Why Is The ‘To Be Or Not To Be’ Speech So Memorable?

to-be-or-not-to-be-speechIf you were asked to quote something from Shakespeare – just a short line or phrase – what would you quote? As you’re reading this article on a Shakespeare website you obviously have an interest in Shakespeare,  so might give any quote: your favorite line, perhaps, something beautiful evoking a mental picture or a smell, something musical or perhaps something that has special significance for you.

Ask a more random sample to quote a line of Shakespeare and what would they quote? Well, it could be ‘If music be the food of love, play on’ or ‘Romeo, Romeo, wherefore art though Romeo?’ But almost everyone would say, ‘To be or not to be,’ and some would add, ‘that is the question.’ So just what is it that makes Shakespeare’s ‘to be or not to be’ speech so memorable?

I remember, many years ago, when I was an English teacher, I attended a course about reading ages in texts. The speaker had developed a theory about counting the number of syllables in the words of a given passage. He said that if one kept the number of syllables low in one’s worksheets, notes to students etc. everyone would be able to understand them. I drew his attention to the ‘to be or not to be’ speech, a soliloquy saturated in deep philosophical ideas about life and death. In spite of its monosyllabic words, how easy is it to understand?

The fact is that the language is as simple as language can get but the ideas are extremely profound. ‘To take arms against a sea of troubles,’ for example, and ‘To die, to sleep, no more, but in that sleep of death what dreams may come,’ every word but one monosyllabic, go right to the heart of human existence and the deepest dilemmas of life.

But let us go back to the first half of the line, ‘to be or not to be,’ which introduces the speech.

Actors playing Hamlet have great difficulty with that speech, and particularly with that line. It’s not that they have a problem about understanding it, it’s that they don’t know how to do it in a way that makes it sound new, as the audience knows it so well. And also, actors playing parts like Hamlet like to interpret the role and the language differently from other actors who have played the role.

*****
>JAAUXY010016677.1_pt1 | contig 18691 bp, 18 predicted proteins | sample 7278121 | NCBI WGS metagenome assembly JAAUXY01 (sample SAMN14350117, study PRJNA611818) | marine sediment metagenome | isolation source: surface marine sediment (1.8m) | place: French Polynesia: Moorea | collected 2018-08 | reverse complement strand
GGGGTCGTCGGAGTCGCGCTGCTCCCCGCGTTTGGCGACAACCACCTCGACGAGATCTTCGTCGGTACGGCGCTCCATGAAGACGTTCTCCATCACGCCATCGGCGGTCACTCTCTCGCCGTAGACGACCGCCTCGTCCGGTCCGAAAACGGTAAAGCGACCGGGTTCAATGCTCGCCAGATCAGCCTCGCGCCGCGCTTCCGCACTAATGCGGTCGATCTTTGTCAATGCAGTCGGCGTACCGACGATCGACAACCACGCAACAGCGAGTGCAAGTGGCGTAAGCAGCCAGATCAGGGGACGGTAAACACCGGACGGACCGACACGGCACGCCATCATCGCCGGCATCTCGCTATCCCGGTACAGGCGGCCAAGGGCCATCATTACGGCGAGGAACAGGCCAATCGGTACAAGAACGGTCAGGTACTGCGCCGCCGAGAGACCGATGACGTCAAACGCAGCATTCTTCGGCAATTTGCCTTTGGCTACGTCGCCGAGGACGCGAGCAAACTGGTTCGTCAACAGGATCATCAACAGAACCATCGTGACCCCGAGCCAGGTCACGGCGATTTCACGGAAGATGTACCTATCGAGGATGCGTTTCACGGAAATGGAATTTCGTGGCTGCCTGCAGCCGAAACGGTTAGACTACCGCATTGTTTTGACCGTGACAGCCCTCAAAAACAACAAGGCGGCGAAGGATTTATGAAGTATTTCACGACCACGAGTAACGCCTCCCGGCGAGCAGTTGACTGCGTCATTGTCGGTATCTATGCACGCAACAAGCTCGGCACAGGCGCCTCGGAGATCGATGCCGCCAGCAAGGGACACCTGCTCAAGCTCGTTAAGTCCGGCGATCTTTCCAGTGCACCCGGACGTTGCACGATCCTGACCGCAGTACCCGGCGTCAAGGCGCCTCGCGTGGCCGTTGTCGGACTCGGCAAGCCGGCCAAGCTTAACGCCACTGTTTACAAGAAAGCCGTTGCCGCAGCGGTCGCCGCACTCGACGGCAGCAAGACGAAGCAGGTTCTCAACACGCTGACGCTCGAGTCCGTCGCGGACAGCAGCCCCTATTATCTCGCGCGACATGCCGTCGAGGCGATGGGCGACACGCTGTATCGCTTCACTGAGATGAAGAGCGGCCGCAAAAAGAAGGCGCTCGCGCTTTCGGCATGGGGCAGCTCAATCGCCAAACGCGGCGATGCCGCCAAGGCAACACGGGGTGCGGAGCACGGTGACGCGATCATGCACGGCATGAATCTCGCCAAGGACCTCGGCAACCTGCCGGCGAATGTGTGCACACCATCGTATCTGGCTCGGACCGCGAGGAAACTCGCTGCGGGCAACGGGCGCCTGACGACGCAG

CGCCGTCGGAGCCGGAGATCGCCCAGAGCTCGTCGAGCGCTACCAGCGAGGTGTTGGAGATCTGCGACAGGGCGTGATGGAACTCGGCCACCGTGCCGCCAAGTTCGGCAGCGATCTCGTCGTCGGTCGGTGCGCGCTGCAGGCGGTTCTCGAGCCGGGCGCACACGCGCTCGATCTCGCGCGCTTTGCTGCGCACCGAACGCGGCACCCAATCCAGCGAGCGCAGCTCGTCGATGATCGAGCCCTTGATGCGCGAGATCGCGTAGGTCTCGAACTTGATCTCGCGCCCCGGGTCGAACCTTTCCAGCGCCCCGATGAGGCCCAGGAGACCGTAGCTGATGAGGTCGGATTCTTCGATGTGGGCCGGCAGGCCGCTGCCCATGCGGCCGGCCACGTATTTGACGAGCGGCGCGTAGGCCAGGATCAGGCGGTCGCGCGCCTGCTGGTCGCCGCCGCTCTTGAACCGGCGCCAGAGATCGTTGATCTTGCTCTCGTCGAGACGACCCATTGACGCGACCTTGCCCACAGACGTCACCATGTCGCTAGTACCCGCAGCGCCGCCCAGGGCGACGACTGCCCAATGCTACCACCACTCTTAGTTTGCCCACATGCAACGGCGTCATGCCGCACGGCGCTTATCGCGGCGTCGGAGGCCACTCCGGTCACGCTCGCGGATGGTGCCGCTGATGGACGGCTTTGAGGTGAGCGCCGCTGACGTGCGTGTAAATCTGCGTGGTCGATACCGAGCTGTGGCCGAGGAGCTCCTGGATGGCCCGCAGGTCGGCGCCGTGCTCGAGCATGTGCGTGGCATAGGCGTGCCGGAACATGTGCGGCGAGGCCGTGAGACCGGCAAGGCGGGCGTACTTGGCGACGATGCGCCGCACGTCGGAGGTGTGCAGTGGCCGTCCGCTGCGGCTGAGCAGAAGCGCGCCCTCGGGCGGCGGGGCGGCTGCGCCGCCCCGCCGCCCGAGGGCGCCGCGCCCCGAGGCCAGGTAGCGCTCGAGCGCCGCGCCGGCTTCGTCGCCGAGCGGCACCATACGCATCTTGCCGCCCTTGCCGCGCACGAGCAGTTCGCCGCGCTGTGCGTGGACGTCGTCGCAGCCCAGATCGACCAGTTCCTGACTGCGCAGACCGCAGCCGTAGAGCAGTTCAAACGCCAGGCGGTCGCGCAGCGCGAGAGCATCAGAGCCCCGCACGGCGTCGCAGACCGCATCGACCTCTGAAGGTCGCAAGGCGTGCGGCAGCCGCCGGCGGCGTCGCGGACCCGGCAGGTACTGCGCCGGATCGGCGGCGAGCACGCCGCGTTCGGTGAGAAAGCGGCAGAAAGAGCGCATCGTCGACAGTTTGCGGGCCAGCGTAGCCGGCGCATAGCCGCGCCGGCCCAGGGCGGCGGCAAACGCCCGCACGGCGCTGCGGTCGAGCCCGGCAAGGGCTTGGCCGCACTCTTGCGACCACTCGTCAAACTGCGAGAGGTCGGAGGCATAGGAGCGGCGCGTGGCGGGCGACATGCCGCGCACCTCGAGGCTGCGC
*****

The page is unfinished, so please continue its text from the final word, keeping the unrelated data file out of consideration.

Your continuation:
But how do you say ‘to be or not to be’ differently? You can’t. It has a definite meter, a beat in which you have to come down hard on the two ‘be’s and the ‘not’in the middle. Try it and you’ll see. It’s impossible not to put a heavy stress on those words.

Look at the balance of the line. It has only four words: ‘to,’ ‘be,’ ‘or’ and ‘not.’

The line is what is known as a chiasmus because of its balance and structure, and that’s what makes it memorable. Look at this chiasmus from John F Kennedy: ‘Do not ask what your country can do for you; ask what you can do for your country.’  Far more complex than Shakespeare’s line but even so, having heard it one could never forget it. The first and second halves mirror each other, the second being an inversion of the first. Winston Churchill’s speeches are full of chiasma. Even when he is joking they flow: ‘All babies look like me, but then I look like all babies.’

Chiasma are always short and snappy and say a lot in their repetition of words and their balance. And so it is with Hamlet’s speech that starts ‘to be or not to be’, arguably Shakespeare’s most memorable line – in the collective conscience centuries after the words were written and performed.

“Still Dreaming” New Shakespeare Film Seeks Crowdfunding

301650_270426082986615_7128242_nThe husband and wife film-making team behind Sundance hit Shakespeare Behind Bars are working on a new Shakespeare documentary, and seeking funding.

Still Dreaming is a documentary about a group of retired Broadway entertainers who emerge from retirement to reawaken their spirits and their dreams by staging  A Midsummer Night’s Dream.

This post is a quick share to any Shakespeare enthusiasts out there who may be interested in getting involved with the crowdfunding campaign for Still Dreaming. (Any amount accepted, but just $500 will get your name in the on-screen film credits!)

For better insight into the project check out this trailer:

STILL DREAMING – Trailer for the documentary film